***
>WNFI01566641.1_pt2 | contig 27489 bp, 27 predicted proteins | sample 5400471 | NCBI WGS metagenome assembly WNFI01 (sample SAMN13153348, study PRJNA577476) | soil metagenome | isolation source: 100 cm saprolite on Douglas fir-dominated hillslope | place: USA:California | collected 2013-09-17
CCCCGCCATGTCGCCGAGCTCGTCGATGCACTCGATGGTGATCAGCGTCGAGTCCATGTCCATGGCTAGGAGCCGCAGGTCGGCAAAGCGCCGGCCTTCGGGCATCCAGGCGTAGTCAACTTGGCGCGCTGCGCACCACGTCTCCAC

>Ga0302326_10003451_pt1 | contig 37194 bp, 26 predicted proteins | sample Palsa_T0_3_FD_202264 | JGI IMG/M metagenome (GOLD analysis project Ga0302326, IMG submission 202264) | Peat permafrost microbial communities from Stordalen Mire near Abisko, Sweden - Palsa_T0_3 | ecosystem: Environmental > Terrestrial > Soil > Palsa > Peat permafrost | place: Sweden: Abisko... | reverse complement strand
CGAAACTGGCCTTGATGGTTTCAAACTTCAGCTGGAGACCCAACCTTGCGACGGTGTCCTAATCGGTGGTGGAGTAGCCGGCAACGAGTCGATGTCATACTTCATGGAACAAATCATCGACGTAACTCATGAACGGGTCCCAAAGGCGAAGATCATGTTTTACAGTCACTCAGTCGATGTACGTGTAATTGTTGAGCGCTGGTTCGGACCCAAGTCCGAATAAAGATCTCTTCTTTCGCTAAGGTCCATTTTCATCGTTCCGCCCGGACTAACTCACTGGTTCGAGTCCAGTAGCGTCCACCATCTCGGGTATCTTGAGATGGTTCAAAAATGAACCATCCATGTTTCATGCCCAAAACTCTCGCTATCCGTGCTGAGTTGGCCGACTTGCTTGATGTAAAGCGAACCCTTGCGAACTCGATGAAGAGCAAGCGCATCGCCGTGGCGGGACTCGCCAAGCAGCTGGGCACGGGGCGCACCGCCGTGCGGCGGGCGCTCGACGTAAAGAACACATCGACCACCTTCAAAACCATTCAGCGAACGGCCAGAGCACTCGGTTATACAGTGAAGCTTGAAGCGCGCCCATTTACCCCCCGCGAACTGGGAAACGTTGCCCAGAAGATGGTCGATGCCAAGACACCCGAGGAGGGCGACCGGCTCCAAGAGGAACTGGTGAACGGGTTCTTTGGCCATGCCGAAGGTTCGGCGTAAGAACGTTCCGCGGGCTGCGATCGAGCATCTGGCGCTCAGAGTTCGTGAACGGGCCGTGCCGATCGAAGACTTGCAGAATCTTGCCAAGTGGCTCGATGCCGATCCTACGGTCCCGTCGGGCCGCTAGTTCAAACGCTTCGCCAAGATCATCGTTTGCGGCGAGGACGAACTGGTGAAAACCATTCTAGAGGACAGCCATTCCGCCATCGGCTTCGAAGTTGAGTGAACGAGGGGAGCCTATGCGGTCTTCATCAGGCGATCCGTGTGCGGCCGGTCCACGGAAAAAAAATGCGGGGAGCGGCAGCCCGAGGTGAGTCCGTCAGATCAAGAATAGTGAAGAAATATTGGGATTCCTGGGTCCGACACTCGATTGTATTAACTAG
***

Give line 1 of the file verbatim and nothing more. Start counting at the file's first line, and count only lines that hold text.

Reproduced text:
>WNFI01566641.1_pt2 | contig 27489 bp, 27 predicted proteins | sample 5400471 | NCBI WGS metagenome assembly WNFI01 (sample SAMN13153348, study PRJNA577476) | soil metagenome | isolation source: 100 cm saprolite on Douglas fir-dominated hillslope | place: USA:California | collected 2013-09-17